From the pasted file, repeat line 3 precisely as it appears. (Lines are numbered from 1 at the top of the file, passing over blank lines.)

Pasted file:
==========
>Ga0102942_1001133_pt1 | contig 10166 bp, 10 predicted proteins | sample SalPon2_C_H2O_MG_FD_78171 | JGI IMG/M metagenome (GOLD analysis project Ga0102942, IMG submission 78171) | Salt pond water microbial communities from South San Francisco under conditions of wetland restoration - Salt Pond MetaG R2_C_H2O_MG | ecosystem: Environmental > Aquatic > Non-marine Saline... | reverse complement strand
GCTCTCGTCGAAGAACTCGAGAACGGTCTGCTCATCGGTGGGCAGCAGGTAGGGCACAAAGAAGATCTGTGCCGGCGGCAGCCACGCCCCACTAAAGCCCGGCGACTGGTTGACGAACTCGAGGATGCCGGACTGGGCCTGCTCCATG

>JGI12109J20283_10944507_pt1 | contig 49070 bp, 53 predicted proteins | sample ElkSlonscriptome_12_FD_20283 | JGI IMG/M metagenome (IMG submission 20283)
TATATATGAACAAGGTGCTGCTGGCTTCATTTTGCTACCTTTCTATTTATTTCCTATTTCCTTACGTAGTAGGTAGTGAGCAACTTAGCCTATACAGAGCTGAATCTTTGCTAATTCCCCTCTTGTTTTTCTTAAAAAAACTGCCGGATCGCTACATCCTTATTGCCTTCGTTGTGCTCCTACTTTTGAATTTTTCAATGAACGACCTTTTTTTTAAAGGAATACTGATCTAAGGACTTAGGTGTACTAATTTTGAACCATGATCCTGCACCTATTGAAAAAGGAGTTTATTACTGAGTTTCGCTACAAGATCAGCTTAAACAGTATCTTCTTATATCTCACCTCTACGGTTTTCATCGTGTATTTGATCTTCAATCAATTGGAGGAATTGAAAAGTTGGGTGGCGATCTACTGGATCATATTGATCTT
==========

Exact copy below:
>JGI12109J20283_10944507_pt1 | contig 49070 bp, 53 predicted proteins | sample ElkSlonscriptome_12_FD_20283 | JGI IMG/M metagenome (IMG submission 20283)